Sunday, December 11, 2005

The Lost Emperor

Who is this? Would you believe it's Domitianus, who was Emperor for... a few days? It's a crazy story actually...

The Story:
"During the chaos and confusion of the third century A.D., amid widespread disease, famine, and barbarian invasions, a brazen upstart seizes control of a breakaway state within the Roman Empire. He proclaims himself emperor only to disappear days later, his life and story lost, save for only the briefest of remarks in two fragmentary and unreliable sources. Then, an amateur treasure hunter scanning the green fields of Oxfordshire with a metal detector chances upon a small clay pot filled with more than 5,000 ancient Roman coins. A British Museum archaeologist brushing away centuries of corrosion and carefully picking apart bronze and silver pieces, discovers one exceedingly strange coin. Among the thousands of unremarkable ones, this coin carries an unfamiliar bearded face, a perplexing name, Domitianus, and most strikingly, the three letters IMP, short for imperator, or emperor."

But, it continues...

"Suddenly, the hunt was on for another coin, this one found not buried in the ground, but buried in the archives of a small provincial museum in southern France. The French coin, dug up in 1900, was deemed worthless at the time, a modern counterfeit depicting what was surely a made up emperor. Amazingly, the portrait on the supposed fake matches the strange coin in the British Museum, as does the image on the reverse side. Small characteristic markings provide the final confirmation; both coins had been struck from the same die or stamp. The French coin is not a fake, and the bearded man, not an imposter, but a lost emperor."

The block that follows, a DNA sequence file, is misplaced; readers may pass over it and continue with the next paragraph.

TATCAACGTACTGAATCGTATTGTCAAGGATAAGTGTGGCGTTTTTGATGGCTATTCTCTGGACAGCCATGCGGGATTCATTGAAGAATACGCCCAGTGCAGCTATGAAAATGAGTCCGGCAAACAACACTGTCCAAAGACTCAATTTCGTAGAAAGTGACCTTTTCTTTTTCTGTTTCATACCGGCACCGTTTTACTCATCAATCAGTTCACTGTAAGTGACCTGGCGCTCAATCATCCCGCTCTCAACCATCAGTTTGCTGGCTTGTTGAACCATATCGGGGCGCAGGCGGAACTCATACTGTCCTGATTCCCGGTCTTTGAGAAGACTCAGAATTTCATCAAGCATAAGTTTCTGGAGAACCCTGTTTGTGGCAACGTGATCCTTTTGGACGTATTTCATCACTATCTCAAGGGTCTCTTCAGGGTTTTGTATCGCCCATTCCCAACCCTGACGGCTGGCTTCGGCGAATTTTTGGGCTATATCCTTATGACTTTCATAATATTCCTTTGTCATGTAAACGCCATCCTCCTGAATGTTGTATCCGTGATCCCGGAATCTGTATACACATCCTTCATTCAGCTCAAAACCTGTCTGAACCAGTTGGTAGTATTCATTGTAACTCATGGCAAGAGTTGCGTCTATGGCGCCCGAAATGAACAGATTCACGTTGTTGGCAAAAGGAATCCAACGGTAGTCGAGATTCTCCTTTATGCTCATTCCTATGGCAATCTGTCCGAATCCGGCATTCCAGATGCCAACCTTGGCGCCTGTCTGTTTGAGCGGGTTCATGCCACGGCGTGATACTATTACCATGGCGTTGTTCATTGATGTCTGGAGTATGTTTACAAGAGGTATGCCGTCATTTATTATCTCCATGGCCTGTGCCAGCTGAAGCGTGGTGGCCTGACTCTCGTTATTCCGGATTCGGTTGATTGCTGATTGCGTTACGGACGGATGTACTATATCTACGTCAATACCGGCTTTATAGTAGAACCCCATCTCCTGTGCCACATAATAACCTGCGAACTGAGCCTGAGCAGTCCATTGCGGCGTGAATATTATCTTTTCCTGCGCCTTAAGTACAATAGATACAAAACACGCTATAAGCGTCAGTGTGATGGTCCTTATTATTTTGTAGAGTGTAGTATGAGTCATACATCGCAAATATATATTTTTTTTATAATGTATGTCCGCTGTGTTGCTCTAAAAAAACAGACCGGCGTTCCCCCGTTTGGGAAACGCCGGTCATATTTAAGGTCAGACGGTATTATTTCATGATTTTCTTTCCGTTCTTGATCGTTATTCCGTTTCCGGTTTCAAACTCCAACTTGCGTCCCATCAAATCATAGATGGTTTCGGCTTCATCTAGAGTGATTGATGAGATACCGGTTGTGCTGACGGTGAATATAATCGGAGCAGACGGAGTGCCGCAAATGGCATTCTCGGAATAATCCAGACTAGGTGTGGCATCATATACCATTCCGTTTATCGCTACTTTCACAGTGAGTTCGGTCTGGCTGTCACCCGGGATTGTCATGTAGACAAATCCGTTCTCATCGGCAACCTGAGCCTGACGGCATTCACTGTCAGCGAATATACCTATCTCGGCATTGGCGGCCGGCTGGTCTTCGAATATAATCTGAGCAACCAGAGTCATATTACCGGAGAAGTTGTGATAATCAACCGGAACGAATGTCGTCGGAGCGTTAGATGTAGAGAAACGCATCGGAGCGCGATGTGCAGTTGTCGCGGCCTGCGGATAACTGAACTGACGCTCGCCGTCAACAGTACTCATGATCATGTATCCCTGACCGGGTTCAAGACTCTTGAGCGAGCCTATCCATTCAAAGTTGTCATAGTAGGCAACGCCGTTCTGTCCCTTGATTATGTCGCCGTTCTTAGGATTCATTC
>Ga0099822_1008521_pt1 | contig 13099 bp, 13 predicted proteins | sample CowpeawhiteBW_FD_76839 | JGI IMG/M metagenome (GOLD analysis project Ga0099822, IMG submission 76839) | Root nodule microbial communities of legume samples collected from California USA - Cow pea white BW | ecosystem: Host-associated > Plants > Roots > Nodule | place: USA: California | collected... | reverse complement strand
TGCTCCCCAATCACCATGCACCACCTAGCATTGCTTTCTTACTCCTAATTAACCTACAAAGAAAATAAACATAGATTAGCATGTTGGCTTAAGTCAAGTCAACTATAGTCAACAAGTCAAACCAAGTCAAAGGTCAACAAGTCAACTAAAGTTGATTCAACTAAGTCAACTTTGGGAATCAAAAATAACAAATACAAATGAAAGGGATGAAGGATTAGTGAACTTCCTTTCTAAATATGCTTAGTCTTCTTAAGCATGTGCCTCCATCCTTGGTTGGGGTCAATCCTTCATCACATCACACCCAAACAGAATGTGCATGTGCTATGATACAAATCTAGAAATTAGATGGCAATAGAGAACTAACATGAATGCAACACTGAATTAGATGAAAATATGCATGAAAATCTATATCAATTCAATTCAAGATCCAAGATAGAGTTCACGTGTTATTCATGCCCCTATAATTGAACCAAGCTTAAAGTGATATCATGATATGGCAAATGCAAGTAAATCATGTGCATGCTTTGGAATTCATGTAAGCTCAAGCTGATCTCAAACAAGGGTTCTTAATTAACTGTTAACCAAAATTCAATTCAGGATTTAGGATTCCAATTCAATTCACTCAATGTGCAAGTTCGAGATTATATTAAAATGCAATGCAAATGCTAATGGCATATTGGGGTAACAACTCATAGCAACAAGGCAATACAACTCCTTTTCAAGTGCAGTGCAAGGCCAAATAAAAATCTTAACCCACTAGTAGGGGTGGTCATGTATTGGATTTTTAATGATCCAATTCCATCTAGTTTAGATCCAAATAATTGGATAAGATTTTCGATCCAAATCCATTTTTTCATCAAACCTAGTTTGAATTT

So, this then is one of Britain's forgotten emperors.

"Domitianus was only one of a string of short-lived usurpers, who claimed imperial power before the breakaway state was reincorporated in A.D. 274. The rebel emperors differed from their Roman counterparts in a number of significant ways. None of the Gallic rulers had been confirmed by the Roman Senate, a formality that was still regarded as a necessary step to laying claim to the Empire. As a result, they had a precarious relationship with the official Roman emperor. At best, the Roman emperor ignored the Gallic usurper, content to have him fight off barbarians and manage unruly local tribes. At worst, the two emperors clashed head on in violent battles that pitched Roman against Roman. It is unlikely that Domitianus would have ever seen Rome, or even the Italian peninsula; the common Roman citizen probably knew as much about him as we do today, that is, almost nothing. The self-proclaimed "emperors" were not considered to be emperors at all by most of the citizens; in fact, the Romans had a separate name for men like Domitianus, tyrannus, meaning anyone who had come to power illegitimately. Though the word did not necessarily carry the pejorative meaning of its English cognate, tyrant, rulers like Domitianus were clearly viewed as inherently different from men like Claudius Gothicus and Aurelian, two of the emperors who ruled at Rome during the period."

So, now you know.

1 comment:

Alice said...

Hi. I would like to make friends with people who enjoy archaeology. I've joined this site (archaeology) to try to meet some new friends but I wondered if you knew of any other such sites.
interested in archaeology